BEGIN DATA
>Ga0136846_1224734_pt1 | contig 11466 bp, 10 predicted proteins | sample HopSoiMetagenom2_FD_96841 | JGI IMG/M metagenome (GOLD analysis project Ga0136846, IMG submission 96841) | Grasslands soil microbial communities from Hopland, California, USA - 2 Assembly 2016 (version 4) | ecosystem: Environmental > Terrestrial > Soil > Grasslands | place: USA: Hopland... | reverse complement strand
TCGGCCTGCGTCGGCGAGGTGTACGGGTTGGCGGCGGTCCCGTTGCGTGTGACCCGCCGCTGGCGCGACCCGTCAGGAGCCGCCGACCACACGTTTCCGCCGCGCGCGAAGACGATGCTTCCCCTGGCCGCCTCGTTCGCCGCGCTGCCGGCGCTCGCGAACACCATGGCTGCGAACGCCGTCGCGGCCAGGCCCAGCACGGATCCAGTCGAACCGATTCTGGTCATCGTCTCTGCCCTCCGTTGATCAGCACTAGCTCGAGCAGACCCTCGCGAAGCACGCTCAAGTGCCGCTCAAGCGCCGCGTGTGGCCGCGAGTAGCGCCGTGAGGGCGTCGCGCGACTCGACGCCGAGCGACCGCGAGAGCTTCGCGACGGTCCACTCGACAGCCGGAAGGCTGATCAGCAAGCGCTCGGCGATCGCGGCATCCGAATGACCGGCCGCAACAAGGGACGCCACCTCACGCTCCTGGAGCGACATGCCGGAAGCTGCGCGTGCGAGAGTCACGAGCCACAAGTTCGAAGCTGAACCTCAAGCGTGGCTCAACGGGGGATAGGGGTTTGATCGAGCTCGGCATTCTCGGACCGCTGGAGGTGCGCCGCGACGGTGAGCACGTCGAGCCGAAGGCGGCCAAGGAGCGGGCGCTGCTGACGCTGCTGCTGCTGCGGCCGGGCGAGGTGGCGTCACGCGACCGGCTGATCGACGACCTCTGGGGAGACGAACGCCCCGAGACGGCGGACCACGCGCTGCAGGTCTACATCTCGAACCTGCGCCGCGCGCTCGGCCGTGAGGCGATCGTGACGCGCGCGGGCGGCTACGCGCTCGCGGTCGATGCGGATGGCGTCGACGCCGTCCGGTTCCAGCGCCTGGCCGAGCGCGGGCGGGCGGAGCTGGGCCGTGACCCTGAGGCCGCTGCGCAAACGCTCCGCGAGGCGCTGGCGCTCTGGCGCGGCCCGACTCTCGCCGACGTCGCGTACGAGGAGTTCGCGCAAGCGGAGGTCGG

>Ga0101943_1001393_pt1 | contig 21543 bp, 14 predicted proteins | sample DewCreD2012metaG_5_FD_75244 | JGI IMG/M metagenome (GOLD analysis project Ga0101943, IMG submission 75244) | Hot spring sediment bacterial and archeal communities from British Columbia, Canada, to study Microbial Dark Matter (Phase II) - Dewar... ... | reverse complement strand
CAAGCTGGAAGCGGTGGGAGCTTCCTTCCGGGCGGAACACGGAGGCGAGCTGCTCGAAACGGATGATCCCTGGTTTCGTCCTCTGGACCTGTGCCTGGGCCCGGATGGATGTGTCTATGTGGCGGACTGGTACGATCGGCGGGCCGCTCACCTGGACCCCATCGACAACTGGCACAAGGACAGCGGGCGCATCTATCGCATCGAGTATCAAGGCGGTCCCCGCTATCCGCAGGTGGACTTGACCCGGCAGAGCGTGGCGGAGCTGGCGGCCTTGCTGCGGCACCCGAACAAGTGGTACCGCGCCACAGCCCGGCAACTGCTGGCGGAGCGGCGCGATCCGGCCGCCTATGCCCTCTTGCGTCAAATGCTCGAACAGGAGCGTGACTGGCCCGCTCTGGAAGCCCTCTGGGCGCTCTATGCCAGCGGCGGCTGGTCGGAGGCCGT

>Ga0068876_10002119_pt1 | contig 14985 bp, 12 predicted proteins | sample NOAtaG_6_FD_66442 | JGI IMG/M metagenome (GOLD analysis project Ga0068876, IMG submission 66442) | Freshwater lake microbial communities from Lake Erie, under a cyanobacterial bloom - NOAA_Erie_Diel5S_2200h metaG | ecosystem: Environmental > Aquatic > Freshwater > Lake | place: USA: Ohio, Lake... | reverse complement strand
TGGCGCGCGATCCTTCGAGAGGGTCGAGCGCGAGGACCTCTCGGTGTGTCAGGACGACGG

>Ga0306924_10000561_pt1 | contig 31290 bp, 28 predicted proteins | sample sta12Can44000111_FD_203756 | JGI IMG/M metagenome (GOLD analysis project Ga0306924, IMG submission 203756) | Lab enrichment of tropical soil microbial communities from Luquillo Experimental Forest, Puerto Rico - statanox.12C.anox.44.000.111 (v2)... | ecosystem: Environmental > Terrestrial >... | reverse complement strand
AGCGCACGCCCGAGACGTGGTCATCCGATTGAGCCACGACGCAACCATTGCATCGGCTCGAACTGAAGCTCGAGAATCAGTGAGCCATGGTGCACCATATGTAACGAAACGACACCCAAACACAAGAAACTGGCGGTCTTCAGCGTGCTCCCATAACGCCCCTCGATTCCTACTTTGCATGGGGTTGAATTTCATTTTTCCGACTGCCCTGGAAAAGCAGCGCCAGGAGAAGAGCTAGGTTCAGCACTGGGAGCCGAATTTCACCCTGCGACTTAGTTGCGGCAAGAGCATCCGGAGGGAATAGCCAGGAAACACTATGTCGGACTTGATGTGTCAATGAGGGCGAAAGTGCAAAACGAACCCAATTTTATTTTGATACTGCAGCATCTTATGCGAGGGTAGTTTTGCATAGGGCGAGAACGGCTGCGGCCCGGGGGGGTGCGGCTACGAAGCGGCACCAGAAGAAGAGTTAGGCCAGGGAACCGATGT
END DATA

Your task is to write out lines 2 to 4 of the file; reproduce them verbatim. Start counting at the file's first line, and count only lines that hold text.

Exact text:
TCGGCCTGCGTCGGCGAGGTGTACGGGTTGGCGGCGGTCCCGTTGCGTGTGACCCGCCGCTGGCGCGACCCGTCAGGAGCCGCCGACCACACGTTTCCGCCGCGCGCGAAGACGATGCTTCCCCTGGCCGCCTCGTTCGCCGCGCTGCCGGCGCTCGCGAACACCATGGCTGCGAACGCCGTCGCGGCCAGGCCCAGCACGGATCCAGTCGAACCGATTCTGGTCATCGTCTCTGCCCTCCGTTGATCAGCACTAGCTCGAGCAGACCCTCGCGAAGCACGCTCAAGTGCCGCTCAAGCGCCGCGTGTGGCCGCGAGTAGCGCCGTGAGGGCGTCGCGCGACTCGACGCCGAGCGACCGCGAGAGCTTCGCGACGGTCCACTCGACAGCCGGAAGGCTGATCAGCAAGCGCTCGGCGATCGCGGCATCCGAATGACCGGCCGCAACAAGGGACGCCACCTCACGCTCCTGGAGCGACATGCCGGAAGCTGCGCGTGCGAGAGTCACGAGCCACAAGTTCGAAGCTGAACCTCAAGCGTGGCTCAACGGGGGATAGGGGTTTGATCGAGCTCGGCATTCTCGGACCGCTGGAGGTGCGCCGCGACGGTGAGCACGTCGAGCCGAAGGCGGCCAAGGAGCGGGCGCTGCTGACGCTGCTGCTGCTGCGGCCGGGCGAGGTGGCGTCACGCGACCGGCTGATCGACGACCTCTGGGGAGACGAACGCCCCGAGACGGCGGACCACGCGCTGCAGGTCTACATCTCGAACCTGCGCCGCGCGCTCGGCCGTGAGGCGATCGTGACGCGCGCGGGCGGCTACGCGCTCGCGGTCGATGCGGATGGCGTCGACGCCGTCCGGTTCCAGCGCCTGGCCGAGCGCGGGCGGGCGGAGCTGGGCCGTGACCCTGAGGCCGCTGCGCAAACGCTCCGCGAGGCGCTGGCGCTCTGGCGCGGCCCGACTCTCGCCGACGTCGCGTACGAGGAGTTCGCGCAAGCGGAGGTCGG

>Ga0101943_1001393_pt1 | contig 21543 bp, 14 predicted proteins | sample DewCreD2012metaG_5_FD_75244 | JGI IMG/M metagenome (GOLD analysis project Ga0101943, IMG submission 75244) | Hot spring sediment bacterial and archeal communities from British Columbia, Canada, to study Microbial Dark Matter (Phase II) - Dewar... ... | reverse complement strand
CAAGCTGGAAGCGGTGGGAGCTTCCTTCCGGGCGGAACACGGAGGCGAGCTGCTCGAAACGGATGATCCCTGGTTTCGTCCTCTGGACCTGTGCCTGGGCCCGGATGGATGTGTCTATGTGGCGGACTGGTACGATCGGCGGGCCGCTCACCTGGACCCCATCGACAACTGGCACAAGGACAGCGGGCGCATCTATCGCATCGAGTATCAAGGCGGTCCCCGCTATCCGCAGGTGGACTTGACCCGGCAGAGCGTGGCGGAGCTGGCGGCCTTGCTGCGGCACCCGAACAAGTGGTACCGCGCCACAGCCCGGCAACTGCTGGCGGAGCGGCGCGATCCGGCCGCCTATGCCCTCTTGCGTCAAATGCTCGAACAGGAGCGTGACTGGCCCGCTCTGGAAGCCCTCTGGGCGCTCTATGCCAGCGGCGGCTGGTCGGAGGCCGT